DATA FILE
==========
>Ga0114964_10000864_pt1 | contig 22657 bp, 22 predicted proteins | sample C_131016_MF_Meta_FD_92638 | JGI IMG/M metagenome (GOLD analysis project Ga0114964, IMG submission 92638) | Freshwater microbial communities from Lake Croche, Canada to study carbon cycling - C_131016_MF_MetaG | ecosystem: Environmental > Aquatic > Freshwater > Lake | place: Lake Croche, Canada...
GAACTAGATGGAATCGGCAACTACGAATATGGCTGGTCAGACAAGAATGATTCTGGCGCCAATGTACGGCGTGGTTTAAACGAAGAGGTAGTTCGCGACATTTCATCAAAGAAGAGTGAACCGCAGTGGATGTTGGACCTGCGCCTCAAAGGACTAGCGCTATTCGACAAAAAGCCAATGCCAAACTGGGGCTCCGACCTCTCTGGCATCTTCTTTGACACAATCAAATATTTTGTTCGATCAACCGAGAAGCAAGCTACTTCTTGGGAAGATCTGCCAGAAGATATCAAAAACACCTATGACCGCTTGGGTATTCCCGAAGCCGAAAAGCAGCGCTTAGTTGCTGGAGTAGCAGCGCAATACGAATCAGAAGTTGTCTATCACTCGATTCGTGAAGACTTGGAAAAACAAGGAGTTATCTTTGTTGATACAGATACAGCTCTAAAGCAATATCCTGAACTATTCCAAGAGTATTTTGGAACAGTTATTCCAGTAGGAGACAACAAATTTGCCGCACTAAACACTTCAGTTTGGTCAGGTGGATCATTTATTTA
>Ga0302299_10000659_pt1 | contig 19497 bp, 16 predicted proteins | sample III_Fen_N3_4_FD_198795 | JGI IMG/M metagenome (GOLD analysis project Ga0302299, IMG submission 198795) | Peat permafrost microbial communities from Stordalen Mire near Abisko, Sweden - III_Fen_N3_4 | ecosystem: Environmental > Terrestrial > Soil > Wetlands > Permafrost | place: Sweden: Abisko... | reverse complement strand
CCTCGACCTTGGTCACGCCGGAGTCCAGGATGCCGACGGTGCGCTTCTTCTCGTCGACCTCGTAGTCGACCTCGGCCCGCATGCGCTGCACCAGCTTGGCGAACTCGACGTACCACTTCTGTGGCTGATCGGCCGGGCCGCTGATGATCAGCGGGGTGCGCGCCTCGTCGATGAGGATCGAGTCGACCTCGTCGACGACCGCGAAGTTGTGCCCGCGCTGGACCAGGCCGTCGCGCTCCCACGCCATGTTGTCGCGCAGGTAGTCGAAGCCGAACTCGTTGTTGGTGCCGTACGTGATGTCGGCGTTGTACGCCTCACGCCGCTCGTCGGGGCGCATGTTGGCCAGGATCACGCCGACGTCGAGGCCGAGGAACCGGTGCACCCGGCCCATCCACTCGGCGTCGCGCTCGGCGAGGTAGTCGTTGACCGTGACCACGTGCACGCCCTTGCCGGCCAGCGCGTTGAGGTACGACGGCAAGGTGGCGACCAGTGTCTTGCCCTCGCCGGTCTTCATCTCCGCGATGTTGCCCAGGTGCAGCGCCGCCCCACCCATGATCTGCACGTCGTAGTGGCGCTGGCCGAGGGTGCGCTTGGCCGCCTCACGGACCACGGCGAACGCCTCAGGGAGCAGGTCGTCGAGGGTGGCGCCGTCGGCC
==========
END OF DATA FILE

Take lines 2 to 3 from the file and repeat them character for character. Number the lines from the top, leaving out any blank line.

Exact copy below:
GAACTAGATGGAATCGGCAACTACGAATATGGCTGGTCAGACAAGAATGATTCTGGCGCCAATGTACGGCGTGGTTTAAACGAAGAGGTAGTTCGCGACATTTCATCAAAGAAGAGTGAACCGCAGTGGATGTTGGACCTGCGCCTCAAAGGACTAGCGCTATTCGACAAAAAGCCAATGCCAAACTGGGGCTCCGACCTCTCTGGCATCTTCTTTGACACAATCAAATATTTTGTTCGATCAACCGAGAAGCAAGCTACTTCTTGGGAAGATCTGCCAGAAGATATCAAAAACACCTATGACCGCTTGGGTATTCCCGAAGCCGAAAAGCAGCGCTTAGTTGCTGGAGTAGCAGCGCAATACGAATCAGAAGTTGTCTATCACTCGATTCGTGAAGACTTGGAAAAACAAGGAGTTATCTTTGTTGATACAGATACAGCTCTAAAGCAATATCCTGAACTATTCCAAGAGTATTTTGGAACAGTTATTCCAGTAGGAGACAACAAATTTGCCGCACTAAACACTTCAGTTTGGTCAGGTGGATCATTTATTTA
>Ga0302299_10000659_pt1 | contig 19497 bp, 16 predicted proteins | sample III_Fen_N3_4_FD_198795 | JGI IMG/M metagenome (GOLD analysis project Ga0302299, IMG submission 198795) | Peat permafrost microbial communities from Stordalen Mire near Abisko, Sweden - III_Fen_N3_4 | ecosystem: Environmental > Terrestrial > Soil > Wetlands > Permafrost | place: Sweden: Abisko... | reverse complement strand